In light of the ongoing trade dispute with the US, China is making more concessions to the EU. But what actually becomes of a perceived deeper partnership on paper remains to be seen, says DW's Frank Sieren.
Well, at least the stars were all nicely lined up on the red China flags and the blue EU flags draped behind the negotiating table at the EU-China summit, which took place in Beijing's Great Hall of the People earlier this week. The EU and China were keen to demonstrate their solidarity as US President Donald Trump continues to go it alone. "We are all aware of the fact that the architecture of the world is changing before our very eyes," said European Council President Donald Tusk, backed up by Chinese Prime Minister Li Keqiang. China's ambassador to the EU had said in an editorial recently that "China and the EU were two major forces of stability" that supported inclusive globalization.
As opposed to the summits of the past two years, the two sides were even able to agree on a joint summit statement, which said that they wanted to cooperate more closely economically, but also to work towards reforming the World Trade Organization (WTO) and to fine-tune an investment deal which could lead to a free trade agreement. Questions of climate change and international security policy were also discussed. Tusk warned that there was still time "to prevent conflict and chaos," saying that the WTO should be reformed not destroyed, in a message to the White House.
Advantages for Europe
This is all positive for the EU. The tensions with Washington have pushed China into opening its doors to EU firms more. Goods worth €1.5 billion ($1.7 billion) already flow daily between the two. European Commission President Jean-Claude Juncker made some ambiguous comments, saying that China could open up its economy if it wanted. China has already lowered the technology-transfer pressure on EU firms. BASF has been granted permission to build a €10 billion plant in Guangdong by 2030; it will be the chemicals giant's third-biggest plant and its biggest in Asia. BMW too has been allowed to increase its stake in a joint venture in Shenyang from 50 to 75 percent. This is unprecedented. The Chinese prime minister said that China would continue to open its market to foreign capital. China's foreign investment "negative list" which identifies areas that are off-limits to foreign investors was shortened in early July from 63 forbidden sectors to 48.
But all this is still not going fast enough for the EU, which wants its firms in China to enjoy the same unrestricted access to the markets as Chinese firms have in the EU. However, Beijing is not yet willing to completely let go of its control over state monopolies. So there was talk of the "development of synergies between China's Belt and Road Initiative and the Investment Plan for Europe," as if the two were equal projects. The EU-China Connectivity Platform and the Trans-European Transport Networks, which took on a more concrete form at the recent 16+1 Summit in Bulgariaand is supposed to provide eastern Europe in particular with a network of roads, rail-lines, ports and waterways, remain paper tigers.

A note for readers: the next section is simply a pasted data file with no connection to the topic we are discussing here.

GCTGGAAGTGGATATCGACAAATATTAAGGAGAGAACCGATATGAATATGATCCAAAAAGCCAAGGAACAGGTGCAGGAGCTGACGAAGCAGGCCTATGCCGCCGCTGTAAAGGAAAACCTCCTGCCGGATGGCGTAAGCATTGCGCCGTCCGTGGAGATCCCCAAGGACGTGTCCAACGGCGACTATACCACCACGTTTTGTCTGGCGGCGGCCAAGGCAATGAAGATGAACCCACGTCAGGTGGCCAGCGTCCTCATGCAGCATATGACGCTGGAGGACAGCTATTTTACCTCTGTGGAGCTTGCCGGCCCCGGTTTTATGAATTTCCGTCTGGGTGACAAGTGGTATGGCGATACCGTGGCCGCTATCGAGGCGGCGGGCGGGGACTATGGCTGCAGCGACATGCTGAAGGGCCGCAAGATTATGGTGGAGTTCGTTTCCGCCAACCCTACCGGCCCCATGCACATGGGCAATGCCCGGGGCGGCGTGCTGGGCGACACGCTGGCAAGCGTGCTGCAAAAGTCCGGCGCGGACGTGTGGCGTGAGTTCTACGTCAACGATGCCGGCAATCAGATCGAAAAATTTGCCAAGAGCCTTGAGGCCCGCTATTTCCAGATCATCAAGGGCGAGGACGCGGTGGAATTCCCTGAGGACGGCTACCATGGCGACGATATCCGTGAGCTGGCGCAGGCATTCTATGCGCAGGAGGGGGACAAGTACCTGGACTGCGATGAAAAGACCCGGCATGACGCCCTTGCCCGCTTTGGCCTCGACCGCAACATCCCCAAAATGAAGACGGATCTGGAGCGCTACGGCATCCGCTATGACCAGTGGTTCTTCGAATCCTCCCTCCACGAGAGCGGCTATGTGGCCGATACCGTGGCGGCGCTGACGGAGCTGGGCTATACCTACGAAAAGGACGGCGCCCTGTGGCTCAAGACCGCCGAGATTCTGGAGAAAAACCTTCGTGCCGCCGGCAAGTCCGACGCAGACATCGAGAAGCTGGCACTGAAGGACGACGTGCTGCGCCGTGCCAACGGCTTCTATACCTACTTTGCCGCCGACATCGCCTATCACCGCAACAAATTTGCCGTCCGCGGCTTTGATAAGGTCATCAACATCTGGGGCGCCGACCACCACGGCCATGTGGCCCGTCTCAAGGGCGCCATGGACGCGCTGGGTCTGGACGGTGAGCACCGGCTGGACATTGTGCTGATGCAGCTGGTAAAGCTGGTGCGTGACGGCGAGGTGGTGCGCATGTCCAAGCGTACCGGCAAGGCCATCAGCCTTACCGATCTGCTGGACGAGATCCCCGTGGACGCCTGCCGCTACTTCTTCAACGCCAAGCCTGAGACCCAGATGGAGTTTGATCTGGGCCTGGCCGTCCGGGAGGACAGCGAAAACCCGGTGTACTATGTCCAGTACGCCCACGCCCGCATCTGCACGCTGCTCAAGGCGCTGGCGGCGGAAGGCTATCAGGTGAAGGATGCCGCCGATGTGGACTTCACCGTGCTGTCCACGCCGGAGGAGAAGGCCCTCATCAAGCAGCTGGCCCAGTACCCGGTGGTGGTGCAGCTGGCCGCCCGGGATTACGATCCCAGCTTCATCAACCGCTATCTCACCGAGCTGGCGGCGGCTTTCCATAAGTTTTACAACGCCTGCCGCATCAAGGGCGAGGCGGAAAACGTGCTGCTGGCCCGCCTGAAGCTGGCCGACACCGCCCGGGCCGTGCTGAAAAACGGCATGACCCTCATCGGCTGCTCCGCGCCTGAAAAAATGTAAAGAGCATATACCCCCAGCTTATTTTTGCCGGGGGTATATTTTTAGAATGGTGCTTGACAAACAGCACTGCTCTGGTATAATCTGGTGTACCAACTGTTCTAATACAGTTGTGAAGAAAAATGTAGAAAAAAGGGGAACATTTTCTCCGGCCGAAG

China-EU cooperation is supposed to "abide by the shared principles of market rules, transparency, open procurement and a level playing field for all investors, and comply with established international norms and standards, respective international obligations, as well as the law of the countries benefiting from the projects, while taking into account their policies and individual situations."
Such formulations leave plenty of room for interpretation. The EU could refer to international norms, while China might refer to regional particularities if it wanted to implement short-term action plans.
However, there has been some real progress: Five years after President Xi Jingping launched his New Silk Road project, the EU has agreed to help set up the China-EU Co-Investment Fund. Each side will invest €250 million. The aim is to help medium-sized companies to benefit from the New Silk Road. Now the question is how long it will take before the first joint project takes off.
Nobody wants to shut out the US
Both sides made it clear that nobody wants to shut out the US, as nobody would benefit from a divided world order. "The talks between China and the EU do not target a third party and are not affected by a third party," said Li Keqiang diplomatically.
Both Brussels and Beijing continue to placate Washington and both made clear at the summit that they thought multilateralism was the best way of solving the world's current problems. They are very aware that the WTO can only be reformed if the US is on board, the idea being to overhaul core rules and address the issue of subsidies, unfair competition, export financing and forced technology transfer that Washington has criticized in the past.
There are no clear foes in this current iteration of pendulum politics and no easy partnerships. Brussels still considers the US as an ally with similar cultural values. "Europeans will never give up on America because America never gave up on us," tweeted Frans Timmermans, First Vice-President of the European Commission, the night before the summit. "That's what friends are for."
Moreover, Trump will not be in the White House for ever and China hopes that he will come to his senses on trade while he is in office.
This could backfire for the EU, which has to remain alert. Even if EU-China relations look good at the moment, the problem with politics is that the pendulum can easily swing the other way. If Beijing and Washington come to an agreement, China will buy more US goods than European products. At the moment, China has put a deal to buy 140 Airbus planes on hold. It's still debating whether it might not be better to invest in Boeings.
Frank Sieren has lived in Beijing for over 20 years.